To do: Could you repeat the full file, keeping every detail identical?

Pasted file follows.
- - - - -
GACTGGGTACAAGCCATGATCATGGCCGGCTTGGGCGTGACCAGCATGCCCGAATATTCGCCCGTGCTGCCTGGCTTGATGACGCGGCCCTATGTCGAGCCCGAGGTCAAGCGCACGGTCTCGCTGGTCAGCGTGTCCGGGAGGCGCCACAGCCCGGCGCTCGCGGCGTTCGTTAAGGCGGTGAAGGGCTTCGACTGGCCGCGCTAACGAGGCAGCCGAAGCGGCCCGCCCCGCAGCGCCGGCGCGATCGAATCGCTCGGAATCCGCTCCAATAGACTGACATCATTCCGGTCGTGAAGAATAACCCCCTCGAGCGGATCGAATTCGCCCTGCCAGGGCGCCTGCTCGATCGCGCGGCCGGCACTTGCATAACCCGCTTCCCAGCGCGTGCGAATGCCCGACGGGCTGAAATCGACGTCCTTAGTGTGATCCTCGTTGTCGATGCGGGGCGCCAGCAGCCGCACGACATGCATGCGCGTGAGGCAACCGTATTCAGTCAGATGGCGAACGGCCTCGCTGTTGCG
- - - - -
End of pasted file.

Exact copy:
GACTGGGTACAAGCCATGATCATGGCCGGCTTGGGCGTGACCAGCATGCCCGAATATTCGCCCGTGCTGCCTGGCTTGATGACGCGGCCCTATGTCGAGCCCGAGGTCAAGCGCACGGTCTCGCTGGTCAGCGTGTCCGGGAGGCGCCACAGCCCGGCGCTCGCGGCGTTCGTTAAGGCGGTGAAGGGCTTCGACTGGCCGCGCTAACGAGGCAGCCGAAGCGGCCCGCCCCGCAGCGCCGGCGCGATCGAATCGCTCGGAATCCGCTCCAATAGACTGACATCATTCCGGTCGTGAAGAATAACCCCCTCGAGCGGATCGAATTCGCCCTGCCAGGGCGCCTGCTCGATCGCGCGGCCGGCACTTGCATAACCCGCTTCCCAGCGCGTGCGAATGCCCGACGGGCTGAAATCGACGTCCTTAGTGTGATCCTCGTTGTCGATGCGGGGCGCCAGCAGCCGCACGACATGCATGCGCGTGAGGCAACCGTATTCAGTCAGATGGCGAACGGCCTCGCTGTTGCG